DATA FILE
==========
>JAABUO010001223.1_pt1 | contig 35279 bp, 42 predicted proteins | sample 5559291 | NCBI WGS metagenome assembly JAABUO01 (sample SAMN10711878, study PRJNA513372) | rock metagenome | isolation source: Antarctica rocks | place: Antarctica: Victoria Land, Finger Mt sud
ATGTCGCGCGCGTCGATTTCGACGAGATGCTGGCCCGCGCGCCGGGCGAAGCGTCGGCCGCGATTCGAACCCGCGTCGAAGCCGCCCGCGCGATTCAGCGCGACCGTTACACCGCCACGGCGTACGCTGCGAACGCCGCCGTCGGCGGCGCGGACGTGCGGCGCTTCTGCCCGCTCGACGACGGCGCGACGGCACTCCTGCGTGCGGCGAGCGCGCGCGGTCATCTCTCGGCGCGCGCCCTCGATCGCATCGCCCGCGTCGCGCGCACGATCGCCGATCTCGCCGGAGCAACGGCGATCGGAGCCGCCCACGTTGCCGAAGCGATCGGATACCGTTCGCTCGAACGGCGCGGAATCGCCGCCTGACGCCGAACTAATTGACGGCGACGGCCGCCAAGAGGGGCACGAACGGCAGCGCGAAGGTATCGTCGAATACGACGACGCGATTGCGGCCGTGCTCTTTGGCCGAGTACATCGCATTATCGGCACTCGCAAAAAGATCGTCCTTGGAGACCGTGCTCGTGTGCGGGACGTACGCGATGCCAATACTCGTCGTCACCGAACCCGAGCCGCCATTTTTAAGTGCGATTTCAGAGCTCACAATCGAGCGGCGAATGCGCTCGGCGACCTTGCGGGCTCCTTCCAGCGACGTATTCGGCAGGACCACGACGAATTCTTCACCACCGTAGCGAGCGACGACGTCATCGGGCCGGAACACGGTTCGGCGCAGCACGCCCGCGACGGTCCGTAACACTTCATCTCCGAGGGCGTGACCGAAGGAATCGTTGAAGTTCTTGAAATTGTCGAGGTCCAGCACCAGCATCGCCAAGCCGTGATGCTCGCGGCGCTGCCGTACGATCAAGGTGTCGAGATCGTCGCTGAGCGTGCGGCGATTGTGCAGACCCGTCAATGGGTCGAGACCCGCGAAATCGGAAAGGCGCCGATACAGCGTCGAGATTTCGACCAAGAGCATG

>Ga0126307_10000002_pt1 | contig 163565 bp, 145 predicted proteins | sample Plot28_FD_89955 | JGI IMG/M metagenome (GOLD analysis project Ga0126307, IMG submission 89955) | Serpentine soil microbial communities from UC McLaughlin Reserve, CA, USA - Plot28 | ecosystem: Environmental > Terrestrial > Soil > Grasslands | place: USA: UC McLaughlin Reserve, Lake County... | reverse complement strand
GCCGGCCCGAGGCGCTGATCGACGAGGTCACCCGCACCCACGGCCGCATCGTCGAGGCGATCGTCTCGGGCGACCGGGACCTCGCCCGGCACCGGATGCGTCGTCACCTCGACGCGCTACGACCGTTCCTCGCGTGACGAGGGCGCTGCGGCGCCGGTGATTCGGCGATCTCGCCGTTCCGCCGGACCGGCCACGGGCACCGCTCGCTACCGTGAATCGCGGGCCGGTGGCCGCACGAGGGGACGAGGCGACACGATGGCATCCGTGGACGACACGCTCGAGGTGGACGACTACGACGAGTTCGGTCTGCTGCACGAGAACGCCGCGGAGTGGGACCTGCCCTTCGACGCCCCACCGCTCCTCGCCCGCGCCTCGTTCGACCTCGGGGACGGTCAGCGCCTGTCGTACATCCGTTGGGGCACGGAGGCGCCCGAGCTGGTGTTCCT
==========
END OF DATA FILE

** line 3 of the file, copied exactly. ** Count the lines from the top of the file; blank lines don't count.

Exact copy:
>Ga0126307_10000002_pt1 | contig 163565 bp, 145 predicted proteins | sample Plot28_FD_89955 | JGI IMG/M metagenome (GOLD analysis project Ga0126307, IMG submission 89955) | Serpentine soil microbial communities from UC McLaughlin Reserve, CA, USA - Plot28 | ecosystem: Environmental > Terrestrial > Soil > Grasslands | place: USA: UC McLaughlin Reserve, Lake County... | reverse complement strand